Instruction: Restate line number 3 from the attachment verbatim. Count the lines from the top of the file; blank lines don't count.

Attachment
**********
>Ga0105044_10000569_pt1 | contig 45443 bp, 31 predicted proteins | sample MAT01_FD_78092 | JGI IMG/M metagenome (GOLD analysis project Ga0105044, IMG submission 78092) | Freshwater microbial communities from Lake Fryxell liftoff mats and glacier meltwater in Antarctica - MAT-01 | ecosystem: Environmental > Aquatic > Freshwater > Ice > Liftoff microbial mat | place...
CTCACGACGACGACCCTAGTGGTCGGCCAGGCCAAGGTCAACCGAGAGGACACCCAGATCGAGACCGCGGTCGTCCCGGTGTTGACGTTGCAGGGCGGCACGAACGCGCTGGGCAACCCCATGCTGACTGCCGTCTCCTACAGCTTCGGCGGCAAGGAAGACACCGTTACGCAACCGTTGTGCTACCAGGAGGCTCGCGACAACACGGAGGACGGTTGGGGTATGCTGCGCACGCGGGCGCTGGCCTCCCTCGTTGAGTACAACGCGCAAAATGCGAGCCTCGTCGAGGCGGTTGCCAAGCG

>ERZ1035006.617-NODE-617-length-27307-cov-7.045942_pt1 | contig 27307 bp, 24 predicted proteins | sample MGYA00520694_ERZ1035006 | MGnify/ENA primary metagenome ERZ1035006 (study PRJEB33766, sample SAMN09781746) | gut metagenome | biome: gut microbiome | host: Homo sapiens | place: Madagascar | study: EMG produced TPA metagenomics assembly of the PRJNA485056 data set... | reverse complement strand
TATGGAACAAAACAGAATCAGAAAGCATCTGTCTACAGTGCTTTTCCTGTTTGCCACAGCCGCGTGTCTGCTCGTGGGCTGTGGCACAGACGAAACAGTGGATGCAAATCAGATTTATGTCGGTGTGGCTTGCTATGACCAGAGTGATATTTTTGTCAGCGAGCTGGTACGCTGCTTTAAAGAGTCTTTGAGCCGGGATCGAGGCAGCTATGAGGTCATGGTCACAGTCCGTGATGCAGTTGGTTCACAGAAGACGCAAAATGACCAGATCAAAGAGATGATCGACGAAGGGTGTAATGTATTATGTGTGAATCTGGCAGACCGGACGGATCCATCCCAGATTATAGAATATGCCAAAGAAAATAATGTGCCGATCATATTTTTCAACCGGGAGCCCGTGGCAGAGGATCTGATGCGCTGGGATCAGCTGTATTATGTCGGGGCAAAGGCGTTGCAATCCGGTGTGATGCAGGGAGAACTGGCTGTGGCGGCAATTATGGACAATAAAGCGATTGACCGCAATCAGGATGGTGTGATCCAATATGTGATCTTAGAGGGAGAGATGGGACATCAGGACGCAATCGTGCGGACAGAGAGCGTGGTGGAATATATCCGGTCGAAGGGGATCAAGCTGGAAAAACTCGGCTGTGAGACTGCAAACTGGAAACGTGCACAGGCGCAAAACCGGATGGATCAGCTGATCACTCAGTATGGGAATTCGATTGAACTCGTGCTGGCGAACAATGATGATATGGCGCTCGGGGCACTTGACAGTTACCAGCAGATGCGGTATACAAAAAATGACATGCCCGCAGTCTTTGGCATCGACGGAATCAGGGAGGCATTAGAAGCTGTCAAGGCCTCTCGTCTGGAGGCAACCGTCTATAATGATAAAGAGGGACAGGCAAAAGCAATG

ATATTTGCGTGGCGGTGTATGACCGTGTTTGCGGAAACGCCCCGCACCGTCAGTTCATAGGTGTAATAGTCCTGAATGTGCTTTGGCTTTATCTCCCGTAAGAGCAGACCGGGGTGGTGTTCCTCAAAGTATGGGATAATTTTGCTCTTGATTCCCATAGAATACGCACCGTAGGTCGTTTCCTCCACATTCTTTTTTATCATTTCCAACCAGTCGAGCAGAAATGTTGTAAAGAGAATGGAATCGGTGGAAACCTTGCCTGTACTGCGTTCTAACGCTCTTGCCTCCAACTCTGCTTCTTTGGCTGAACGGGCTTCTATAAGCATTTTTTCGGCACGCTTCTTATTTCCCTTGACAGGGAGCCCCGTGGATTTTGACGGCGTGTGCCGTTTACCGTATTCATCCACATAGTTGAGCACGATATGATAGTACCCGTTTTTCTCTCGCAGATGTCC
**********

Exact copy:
>ERZ1035006.617-NODE-617-length-27307-cov-7.045942_pt1 | contig 27307 bp, 24 predicted proteins | sample MGYA00520694_ERZ1035006 | MGnify/ENA primary metagenome ERZ1035006 (study PRJEB33766, sample SAMN09781746) | gut metagenome | biome: gut microbiome | host: Homo sapiens | place: Madagascar | study: EMG produced TPA metagenomics assembly of the PRJNA485056 data set... | reverse complement strand